‘Violence is the enemy’: Louisville Mayor Fischer sees Israeli safety, security measures during trip

By Lee Chottiner
Community Editor

Louisville Metro Mayor Greg Fischer joined a recent U.S. Conference of Mayors trip to Israel. The American Jewish Committee co-sponsored the trip. It was Fischer’s fourth visit to the Jewish state.  

Greg Fischer’s recent trip to Israel was marred by a spate of terrorist attacks that almost came too close for comfort.
The three-term Louisville Metro mayor described one shooting that occurred “100 meters” (328 feet) from his hotel in Jaffa.
It was an incident that reminded him of the challenges that persistent violence poses to a community, be it a city or an entire country.
“Violence is the enemy of progress for both the Israelis and the Arabs,” Fischer said in an interview with Community.
As mayor, Fischer has had to contend with runaway gun violence here (181 homicides in 2021, according to Louisville Metro Police Department).
But Israel is different. When an attack occurs anywhere in the country, Fischer said, there is an “unrelenting focus” on national security and public safety that is not seen here.
“When a life is lost to terrorists [in Israel], the whole country is aware of it and wants to fight back on it,” Fischer said. “We have become so immune to it in this country. It is a different focus than what the Israelis have on state terror.”
Fischer was one of 12 mayors who were in Israel from March 26 to April 2 for a U.S. Conference of Mayors trip organized in partnership with the American Jewish Committee (AJC). Melanie Pell, AJC chief field officer in Louisville, was along for the trip.
While the mayors got a firsthand look at Israel’s muscular high tech and energy sectors (for instance, they learned about desalinization technology used to bring potable water to arid regions), Fischer said a leading purpose for the visit was public safety and how Israeli cities are prepared for it.
The group visited emergency control centers, which Fischer said were similar to those in the United States.
Pell said much of the trip was designed to show the security challenges faced by Israelis.
Describing a helicopter tour of the country that the mayors took, Pell said, “They see how narrow it is, how small it is.”
The mayors were also exposed to a Palestinian assessment of the situation. Though a visit to Ramallah in the West Bank was not deemed safe by either side, Dr. Khalil Shikakai, an associate professor of political science and director of the Palestinian Centre for Policy and Survey Research, met with the group.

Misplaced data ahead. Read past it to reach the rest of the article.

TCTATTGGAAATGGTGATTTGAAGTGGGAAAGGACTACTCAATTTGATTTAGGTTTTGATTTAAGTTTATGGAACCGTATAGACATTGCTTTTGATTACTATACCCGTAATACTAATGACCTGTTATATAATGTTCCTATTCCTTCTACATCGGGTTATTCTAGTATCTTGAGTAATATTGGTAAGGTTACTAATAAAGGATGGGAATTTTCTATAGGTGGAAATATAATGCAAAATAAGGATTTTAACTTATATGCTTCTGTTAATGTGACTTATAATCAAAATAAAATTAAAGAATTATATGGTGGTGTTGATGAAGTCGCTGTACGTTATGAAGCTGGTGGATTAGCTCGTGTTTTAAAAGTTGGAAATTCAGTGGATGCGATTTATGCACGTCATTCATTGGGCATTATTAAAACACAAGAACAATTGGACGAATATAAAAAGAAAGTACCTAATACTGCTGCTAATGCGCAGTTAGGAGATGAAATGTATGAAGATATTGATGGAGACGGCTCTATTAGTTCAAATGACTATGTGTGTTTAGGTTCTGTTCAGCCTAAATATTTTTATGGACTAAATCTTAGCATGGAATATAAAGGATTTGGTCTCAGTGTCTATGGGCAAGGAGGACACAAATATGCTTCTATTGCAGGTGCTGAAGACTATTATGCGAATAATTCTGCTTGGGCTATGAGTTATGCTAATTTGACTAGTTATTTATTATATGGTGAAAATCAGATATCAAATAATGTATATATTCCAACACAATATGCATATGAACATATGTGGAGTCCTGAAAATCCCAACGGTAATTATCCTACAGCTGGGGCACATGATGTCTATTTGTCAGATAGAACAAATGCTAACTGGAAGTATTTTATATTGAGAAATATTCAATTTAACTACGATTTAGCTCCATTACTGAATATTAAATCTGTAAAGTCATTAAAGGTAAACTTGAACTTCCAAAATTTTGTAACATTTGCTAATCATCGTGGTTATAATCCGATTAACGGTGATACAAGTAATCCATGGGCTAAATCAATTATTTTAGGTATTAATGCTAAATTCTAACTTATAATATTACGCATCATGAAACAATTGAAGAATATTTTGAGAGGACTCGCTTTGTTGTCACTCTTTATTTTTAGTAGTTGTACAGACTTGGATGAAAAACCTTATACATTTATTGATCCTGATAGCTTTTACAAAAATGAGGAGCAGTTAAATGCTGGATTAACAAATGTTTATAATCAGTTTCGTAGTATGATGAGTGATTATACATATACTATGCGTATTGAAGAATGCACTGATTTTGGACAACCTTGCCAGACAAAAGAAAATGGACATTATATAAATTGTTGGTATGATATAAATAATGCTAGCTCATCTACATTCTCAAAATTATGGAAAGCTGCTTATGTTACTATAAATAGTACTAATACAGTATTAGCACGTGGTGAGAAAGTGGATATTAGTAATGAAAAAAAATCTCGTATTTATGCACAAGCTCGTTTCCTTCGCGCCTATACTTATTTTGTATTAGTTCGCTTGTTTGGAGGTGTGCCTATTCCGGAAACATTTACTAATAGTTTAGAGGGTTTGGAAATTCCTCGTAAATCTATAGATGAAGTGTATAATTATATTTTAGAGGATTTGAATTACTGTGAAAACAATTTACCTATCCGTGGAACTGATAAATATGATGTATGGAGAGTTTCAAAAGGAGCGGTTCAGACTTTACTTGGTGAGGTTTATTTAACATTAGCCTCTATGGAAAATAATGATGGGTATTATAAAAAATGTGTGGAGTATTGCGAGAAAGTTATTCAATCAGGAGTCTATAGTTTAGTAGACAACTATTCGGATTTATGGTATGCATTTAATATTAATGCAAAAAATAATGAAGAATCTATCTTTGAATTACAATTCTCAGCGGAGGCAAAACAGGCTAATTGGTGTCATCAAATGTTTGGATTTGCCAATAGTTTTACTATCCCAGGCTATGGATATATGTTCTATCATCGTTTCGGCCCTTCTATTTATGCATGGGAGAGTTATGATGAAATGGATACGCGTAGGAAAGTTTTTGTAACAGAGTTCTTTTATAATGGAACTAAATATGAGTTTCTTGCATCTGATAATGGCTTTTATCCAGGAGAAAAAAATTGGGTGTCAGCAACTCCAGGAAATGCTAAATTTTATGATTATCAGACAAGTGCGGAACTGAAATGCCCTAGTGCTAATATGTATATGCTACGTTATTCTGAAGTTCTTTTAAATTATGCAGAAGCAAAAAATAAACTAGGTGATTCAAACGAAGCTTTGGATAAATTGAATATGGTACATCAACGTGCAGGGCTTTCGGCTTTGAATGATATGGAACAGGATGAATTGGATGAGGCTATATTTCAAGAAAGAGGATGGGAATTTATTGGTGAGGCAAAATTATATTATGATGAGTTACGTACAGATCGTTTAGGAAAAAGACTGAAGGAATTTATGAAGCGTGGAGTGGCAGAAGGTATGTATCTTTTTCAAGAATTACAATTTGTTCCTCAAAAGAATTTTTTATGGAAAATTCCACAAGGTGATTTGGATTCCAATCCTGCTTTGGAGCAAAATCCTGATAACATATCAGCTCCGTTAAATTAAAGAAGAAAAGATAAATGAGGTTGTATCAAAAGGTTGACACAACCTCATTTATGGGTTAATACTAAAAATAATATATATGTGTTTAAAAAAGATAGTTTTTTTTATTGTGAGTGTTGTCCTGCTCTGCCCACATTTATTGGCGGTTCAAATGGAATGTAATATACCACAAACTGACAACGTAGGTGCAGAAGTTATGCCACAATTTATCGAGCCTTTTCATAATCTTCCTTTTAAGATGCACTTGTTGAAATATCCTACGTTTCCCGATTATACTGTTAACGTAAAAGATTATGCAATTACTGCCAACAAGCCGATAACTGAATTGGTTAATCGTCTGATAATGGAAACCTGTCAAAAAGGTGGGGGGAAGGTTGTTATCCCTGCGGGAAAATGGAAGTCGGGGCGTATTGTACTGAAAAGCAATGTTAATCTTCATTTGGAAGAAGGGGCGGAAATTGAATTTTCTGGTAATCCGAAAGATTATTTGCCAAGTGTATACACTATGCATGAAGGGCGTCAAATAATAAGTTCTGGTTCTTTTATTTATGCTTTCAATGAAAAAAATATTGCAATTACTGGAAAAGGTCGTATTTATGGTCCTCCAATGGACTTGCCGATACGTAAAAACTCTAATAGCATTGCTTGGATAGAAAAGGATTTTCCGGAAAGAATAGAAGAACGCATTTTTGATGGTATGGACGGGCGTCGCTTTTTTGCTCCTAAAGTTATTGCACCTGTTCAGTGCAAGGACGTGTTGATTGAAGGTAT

What Fischer learned, from both sides, is that a frustrating stalemate exists, with no apparent way to break the cycle of violence.
“You see two peoples that are just traumatized and have been living with trauma for decades and centuries,” he said “They’re trying to find a way to live together, sometimes in a common space, oftentimes not common space, and with leadership that is not strong enough to get the job done right now.
The mayors also saw how Israeli cities use cameras and license plate readers to enhance security and reduce the “footprint” of police patrols, how they cope with rapid growth in densely populated areas and how new communities are literally being built “out of the sand there.”
“They have this notion that we can figure out anything,” he said.
Pell said the trips are intended to expose the mayors to as much as possible in a matter of days.
“There’s no substitute for firsthand on-the-ground experience,” she said. “I tell the groups if you don’t come home more confused, then we have failed you.”
The trip was Fischer’s fourth to Israel, having first visited the country in 1981 as a college graduate and self-described “22-year-old world traveler with a backpack.”
Since then, he has tracked the growth of a country he has come to know well.
“From 1981 to where it’s at today – a modern, creative society – is an incredible amount of progress in a relatively short amount of time,” he said.

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